Meanwhile, Vinnie is bonding with a girl who got locked up for being sad that a guy she loved died in combat two months ago. The guy, we learn, is Joseph Lyman, who — the sobbing girl reports through tears — was never really emotionally available, for his heart belonged to “some nitwit from Amherst … Vinnie.” VINNIE VINDICATED. She cries over his death, too, but in a smug and satisfied way.

As you likely expected, the head doctor tells Papa Dickinson that his daughter, Emily, is a lunatic, making the whole family ill. He insists Em stay for some “treatments” once her father “signs her over to us.” I don’t know about the rest of you, but the tone of this episode is a little tricky for me … like Em is literally locked downstairs in a torture chamber and could be stuck there forever, but also, it’s supposed to be kind of light and breezy? Em leads the whole gang upstairs and says this is a PROTEST. The head doctor is horrified: “Protesting, demanding women’s rights, civil disobedience — these are textbook examples of mental illness.”

Papa Dickinson’s ultimatum is “give up your daughter forever” or “be a trustee of an asylum that we in the audience of this show didn’t even know about until seventeen minutes ago,” so as you can imagine, lots of suspense there. The Dickinsons go home with Abby in tow, who they return to the husband who locked her up in the first place, and we have no idea what happens to the girls whose breakout went as far as the top of the stairs. That whole bit just left me feeling … uneasy. Though I did like Mama Dickinson announcing she’d be going to bed until the war is over. (In real life, she suffered from a severe bout of depression in 1855.)

Down in South Carolina, Higginson has an assignment for Henry — “do you have space for that, or are you at capacity?” — to get the soldiers’ uniforms up to snuff so they can pass inspection. Henry quickly learns that this is hardly the first time these men, who are unpaid and unarmed and basically had to swipe what little uniforms they had off corpses, are subject to a test they will inevitably fail. But Henry says he’s got a very fine housewife kit thanks to his very fine housewife, who, by the way, he still hasn’t written to (!) because he does not expect ever to return home (!!) so better for them to just FORGET him (!!!). HENRY. Ghosting your wife is the fastest way to make sure she is obsessing over where you are and if you’re okay!! Good lord, just write the girl a breakup letter if that’s really what you want.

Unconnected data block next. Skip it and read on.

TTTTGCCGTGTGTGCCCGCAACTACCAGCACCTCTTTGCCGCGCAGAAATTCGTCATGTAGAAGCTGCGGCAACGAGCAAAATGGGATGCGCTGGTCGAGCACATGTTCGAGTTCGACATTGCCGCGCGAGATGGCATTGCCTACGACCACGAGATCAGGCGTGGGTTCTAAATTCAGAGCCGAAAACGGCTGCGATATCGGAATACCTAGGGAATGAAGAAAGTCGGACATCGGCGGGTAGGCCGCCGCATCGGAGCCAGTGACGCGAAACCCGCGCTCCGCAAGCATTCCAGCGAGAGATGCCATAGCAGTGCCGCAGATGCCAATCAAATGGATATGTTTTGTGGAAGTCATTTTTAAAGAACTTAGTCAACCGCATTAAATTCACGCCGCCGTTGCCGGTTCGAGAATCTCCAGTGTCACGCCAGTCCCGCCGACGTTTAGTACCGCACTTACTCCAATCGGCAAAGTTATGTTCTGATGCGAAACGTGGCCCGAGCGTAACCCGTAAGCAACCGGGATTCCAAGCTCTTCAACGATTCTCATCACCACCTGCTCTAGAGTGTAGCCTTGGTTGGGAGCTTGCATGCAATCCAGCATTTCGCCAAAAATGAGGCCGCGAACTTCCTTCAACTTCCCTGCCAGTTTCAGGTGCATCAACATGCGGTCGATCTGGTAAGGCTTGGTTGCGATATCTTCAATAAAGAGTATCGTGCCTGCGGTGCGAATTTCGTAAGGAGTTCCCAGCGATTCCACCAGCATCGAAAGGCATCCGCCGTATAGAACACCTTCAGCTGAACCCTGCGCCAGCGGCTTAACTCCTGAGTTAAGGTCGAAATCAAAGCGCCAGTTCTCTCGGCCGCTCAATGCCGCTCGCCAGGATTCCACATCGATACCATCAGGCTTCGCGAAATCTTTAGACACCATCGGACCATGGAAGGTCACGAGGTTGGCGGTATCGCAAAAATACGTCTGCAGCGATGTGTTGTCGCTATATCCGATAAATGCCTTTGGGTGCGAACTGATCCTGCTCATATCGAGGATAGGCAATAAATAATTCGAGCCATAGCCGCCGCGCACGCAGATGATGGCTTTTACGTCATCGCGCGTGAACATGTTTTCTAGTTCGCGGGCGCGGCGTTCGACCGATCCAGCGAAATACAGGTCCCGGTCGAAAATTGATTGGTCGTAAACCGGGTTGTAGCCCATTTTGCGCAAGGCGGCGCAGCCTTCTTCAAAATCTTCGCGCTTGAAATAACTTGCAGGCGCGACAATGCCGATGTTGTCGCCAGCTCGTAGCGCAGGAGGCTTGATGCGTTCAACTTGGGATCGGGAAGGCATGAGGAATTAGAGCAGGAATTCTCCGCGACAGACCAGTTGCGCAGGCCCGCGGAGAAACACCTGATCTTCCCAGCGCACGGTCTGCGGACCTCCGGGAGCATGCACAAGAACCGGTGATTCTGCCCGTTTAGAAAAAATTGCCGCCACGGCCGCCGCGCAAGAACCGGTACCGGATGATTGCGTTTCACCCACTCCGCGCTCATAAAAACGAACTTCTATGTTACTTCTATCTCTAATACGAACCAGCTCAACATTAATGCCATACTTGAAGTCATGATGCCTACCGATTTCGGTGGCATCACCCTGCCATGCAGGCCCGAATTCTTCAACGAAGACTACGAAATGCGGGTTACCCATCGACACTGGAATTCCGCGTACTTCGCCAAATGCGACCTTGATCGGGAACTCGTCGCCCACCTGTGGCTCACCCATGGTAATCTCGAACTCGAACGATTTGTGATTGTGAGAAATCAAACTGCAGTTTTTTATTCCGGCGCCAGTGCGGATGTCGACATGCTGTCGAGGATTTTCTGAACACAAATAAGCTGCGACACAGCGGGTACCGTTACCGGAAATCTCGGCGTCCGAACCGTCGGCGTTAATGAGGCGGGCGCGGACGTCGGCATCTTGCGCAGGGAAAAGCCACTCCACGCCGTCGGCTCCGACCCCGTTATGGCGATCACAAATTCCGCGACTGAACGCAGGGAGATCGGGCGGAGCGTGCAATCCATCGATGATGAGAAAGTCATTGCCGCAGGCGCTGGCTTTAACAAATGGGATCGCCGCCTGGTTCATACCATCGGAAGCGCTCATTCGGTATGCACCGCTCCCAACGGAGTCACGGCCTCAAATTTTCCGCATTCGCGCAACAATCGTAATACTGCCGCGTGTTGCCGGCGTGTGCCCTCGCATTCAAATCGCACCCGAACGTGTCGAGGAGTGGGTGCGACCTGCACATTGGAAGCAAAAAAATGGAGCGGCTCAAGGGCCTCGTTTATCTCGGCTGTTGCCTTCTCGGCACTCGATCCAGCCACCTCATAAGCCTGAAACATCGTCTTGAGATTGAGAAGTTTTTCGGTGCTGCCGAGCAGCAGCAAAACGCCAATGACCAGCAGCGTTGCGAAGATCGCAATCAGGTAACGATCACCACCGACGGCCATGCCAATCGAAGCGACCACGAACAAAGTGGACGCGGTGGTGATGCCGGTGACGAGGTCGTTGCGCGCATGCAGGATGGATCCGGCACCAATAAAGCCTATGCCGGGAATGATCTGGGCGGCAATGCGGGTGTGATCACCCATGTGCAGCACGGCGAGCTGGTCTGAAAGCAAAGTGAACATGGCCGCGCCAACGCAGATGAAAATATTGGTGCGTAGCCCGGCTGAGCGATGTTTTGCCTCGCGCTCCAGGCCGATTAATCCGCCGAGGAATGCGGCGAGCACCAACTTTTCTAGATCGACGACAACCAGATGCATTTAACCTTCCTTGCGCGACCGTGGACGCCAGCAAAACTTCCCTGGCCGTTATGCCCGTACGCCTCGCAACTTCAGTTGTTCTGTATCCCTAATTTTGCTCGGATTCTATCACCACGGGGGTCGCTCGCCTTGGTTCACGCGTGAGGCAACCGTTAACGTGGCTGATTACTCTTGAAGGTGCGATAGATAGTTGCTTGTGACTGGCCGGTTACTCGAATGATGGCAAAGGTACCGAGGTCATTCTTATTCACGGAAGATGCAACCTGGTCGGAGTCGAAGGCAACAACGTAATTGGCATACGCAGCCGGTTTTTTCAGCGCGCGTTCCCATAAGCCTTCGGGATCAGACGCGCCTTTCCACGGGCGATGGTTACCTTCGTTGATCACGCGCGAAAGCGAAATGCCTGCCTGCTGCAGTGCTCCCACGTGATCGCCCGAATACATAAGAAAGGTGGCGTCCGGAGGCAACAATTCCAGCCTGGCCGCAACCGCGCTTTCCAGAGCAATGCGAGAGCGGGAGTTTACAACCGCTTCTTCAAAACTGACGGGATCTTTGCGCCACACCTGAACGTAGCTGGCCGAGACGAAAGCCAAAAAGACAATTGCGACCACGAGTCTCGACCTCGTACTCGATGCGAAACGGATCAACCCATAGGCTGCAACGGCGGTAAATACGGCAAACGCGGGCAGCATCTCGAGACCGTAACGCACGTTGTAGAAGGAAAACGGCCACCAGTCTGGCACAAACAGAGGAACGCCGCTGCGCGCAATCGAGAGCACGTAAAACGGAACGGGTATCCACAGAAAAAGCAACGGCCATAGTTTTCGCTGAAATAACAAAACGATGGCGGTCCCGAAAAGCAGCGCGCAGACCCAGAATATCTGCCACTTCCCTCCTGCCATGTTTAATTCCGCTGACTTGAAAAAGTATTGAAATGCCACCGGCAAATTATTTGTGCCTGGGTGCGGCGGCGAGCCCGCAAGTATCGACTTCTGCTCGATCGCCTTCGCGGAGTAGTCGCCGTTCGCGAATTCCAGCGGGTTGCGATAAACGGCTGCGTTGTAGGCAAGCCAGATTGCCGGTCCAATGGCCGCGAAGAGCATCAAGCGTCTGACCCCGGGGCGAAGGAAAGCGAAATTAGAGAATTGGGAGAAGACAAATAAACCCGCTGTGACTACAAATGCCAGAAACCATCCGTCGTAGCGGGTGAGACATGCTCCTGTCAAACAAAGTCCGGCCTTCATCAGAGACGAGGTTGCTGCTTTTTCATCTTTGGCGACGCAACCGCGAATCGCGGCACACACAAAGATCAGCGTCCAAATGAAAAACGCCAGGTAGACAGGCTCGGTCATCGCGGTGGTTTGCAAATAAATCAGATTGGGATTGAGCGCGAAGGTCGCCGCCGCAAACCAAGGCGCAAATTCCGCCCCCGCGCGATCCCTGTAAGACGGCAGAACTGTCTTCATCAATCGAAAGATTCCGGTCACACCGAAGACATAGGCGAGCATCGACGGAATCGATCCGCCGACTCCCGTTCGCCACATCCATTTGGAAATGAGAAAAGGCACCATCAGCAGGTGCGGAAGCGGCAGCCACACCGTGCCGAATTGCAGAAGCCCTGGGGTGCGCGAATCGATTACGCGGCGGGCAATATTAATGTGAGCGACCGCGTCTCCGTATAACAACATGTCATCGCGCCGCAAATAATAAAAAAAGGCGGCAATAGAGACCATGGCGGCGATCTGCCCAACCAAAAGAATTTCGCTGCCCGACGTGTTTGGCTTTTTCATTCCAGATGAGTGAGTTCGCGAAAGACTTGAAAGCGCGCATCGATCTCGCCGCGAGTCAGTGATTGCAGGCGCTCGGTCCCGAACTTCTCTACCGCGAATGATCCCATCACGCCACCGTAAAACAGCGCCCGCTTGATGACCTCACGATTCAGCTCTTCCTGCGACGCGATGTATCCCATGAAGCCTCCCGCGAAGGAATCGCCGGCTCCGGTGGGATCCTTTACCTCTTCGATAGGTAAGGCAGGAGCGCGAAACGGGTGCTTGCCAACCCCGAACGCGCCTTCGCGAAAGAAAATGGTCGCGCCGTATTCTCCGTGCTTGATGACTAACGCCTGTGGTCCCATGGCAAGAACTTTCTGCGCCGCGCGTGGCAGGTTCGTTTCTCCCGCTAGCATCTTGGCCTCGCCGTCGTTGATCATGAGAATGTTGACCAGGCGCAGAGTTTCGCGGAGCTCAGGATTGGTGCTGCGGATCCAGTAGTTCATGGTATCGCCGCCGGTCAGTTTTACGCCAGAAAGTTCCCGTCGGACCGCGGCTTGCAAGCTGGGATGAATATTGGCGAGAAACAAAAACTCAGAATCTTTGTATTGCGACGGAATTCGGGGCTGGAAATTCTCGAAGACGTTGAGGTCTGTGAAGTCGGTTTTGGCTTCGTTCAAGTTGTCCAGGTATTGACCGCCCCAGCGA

Am I underwhelmed by the extremely pointed metaphor about mending clothes and mending families and hearts and nations? Yes, but I do love a makeover sequence. The men emerge, looking sharp as hell. They pass inspection … but there is no real immediate reward for this because Higginson can’t do much besides write a strongly worded letter. Oh, and by the way, the war is coming to them, but they still won’t have any guns; Higginsons says, “we might also engage in some productive dialogue,” but the soldiers aren’t thrilled to learn they will remain unarmed in the face of “a bunch of racists who suffer from economic anxiety.” Henry finally hears what these men have been saying this whole time. He’s decided to call Higginson on his bullshit. Whatever that will mean.

And over at Sue and Austin’s, Austin is setting up an office for his firm, named “Panache.” Which is… a choice. Sue, rather gently, suggests they could be nontraditional parents as well as a nontraditional couple, and if Austin wants to, you know, parent his own kid, she could work with that. The kid, by the way, that they still haven’t named! Maybe Sue should do that, just seeing Austin’s idea of a good name for a law firm. But just as things are possibly looking up over there, Austin gets a very disconcerting letter: He’s been drafted.